AMSTERDAM, Netherlands (UPI) — The mystery of how coral reefs, among Earth’s most vibrant ecosystems, flourish in waters lacking nutrients is down to lowly sponges, European scientists say.
Sponges keep reefs healthy by recycling vast amounts of organic matter to feed snails, crabs and other creatures vital to the ecosystems, they said.
Sponges are filter feeders living in crevices of a reef, taking in plankton and organic matter released into the sea by corals.
By recycling nearly 10 times as much matter as bacteria and creating as much nutrition as all the other creatures in a reef combined, sponges are the “unsung heroes” of the ocean communities, Jasper de Goeij, an aquatic ecologist at the University of Amsterdam, said.
“Up until now no one has really paid sponges much attention,” de Goeji told BBC News. “They look nice, but everybody was more interested in corals and fish.”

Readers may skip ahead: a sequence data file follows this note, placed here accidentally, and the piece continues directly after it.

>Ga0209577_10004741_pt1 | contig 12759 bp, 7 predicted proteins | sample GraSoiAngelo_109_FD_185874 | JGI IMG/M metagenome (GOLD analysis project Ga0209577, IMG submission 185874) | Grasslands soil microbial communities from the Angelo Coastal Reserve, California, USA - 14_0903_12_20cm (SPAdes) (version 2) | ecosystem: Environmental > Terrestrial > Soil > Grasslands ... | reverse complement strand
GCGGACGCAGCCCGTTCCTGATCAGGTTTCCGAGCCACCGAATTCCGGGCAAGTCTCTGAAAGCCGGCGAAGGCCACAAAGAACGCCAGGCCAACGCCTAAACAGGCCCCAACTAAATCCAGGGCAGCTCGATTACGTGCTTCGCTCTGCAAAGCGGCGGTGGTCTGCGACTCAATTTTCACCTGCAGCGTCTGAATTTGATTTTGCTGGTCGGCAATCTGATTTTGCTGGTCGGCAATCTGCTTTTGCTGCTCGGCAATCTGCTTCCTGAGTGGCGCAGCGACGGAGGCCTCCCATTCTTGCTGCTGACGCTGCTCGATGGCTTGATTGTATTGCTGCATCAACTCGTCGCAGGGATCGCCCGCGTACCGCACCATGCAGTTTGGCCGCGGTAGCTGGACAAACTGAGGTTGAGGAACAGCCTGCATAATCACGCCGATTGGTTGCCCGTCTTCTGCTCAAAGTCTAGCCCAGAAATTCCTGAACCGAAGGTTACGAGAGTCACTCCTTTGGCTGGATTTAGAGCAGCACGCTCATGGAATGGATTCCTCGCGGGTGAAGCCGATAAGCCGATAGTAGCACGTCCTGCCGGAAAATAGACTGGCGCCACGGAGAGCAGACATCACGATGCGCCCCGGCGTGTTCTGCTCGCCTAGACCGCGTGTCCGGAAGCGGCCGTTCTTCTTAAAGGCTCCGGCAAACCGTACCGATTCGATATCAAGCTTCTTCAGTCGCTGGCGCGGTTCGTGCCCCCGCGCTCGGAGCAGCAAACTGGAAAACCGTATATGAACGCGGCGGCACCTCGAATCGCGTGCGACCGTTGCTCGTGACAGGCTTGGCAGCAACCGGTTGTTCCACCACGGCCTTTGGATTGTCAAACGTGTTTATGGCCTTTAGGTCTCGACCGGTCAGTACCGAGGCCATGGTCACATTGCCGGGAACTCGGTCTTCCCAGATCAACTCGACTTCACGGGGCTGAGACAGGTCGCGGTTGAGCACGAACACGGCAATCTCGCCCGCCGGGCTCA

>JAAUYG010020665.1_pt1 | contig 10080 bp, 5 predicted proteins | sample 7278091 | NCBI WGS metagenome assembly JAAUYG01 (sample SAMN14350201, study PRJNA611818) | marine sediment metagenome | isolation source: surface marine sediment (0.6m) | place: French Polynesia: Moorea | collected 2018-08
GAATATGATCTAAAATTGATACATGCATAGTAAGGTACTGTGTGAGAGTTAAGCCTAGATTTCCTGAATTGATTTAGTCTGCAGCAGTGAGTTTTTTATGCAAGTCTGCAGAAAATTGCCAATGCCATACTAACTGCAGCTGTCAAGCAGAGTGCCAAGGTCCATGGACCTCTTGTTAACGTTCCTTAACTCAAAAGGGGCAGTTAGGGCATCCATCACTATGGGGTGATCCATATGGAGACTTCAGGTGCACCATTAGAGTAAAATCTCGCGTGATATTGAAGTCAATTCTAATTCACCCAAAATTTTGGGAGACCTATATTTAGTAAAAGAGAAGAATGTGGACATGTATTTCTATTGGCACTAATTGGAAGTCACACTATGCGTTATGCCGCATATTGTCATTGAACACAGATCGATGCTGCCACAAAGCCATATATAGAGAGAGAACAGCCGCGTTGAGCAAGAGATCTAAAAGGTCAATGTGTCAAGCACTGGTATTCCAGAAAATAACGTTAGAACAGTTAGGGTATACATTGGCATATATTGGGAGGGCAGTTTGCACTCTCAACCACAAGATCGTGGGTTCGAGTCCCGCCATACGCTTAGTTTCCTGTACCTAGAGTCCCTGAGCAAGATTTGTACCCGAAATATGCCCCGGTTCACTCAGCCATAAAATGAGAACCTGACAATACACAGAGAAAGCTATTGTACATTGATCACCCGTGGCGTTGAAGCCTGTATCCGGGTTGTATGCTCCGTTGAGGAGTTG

Waters around most coral reefs are lacking nitrogen and phosphorus, the building blocks of life, a fact first noticed by Charles Darwin during his 5-year voyage on the Beagle beginning in 1851.
That lack should hamper their growth, and the fact coral reefs thrive in such waters has been known as “Darwin’s paradox.”
The answer to the paradox, it appears, is as simple as the simple sponge, scientists said.
Sponges are big players in a reef’s survival, and “they deserve credit for their role,” de Goeji said.
“If you want a reef which is colorful and biodiverse, you need a ‘sponge loop’ to maintain it.”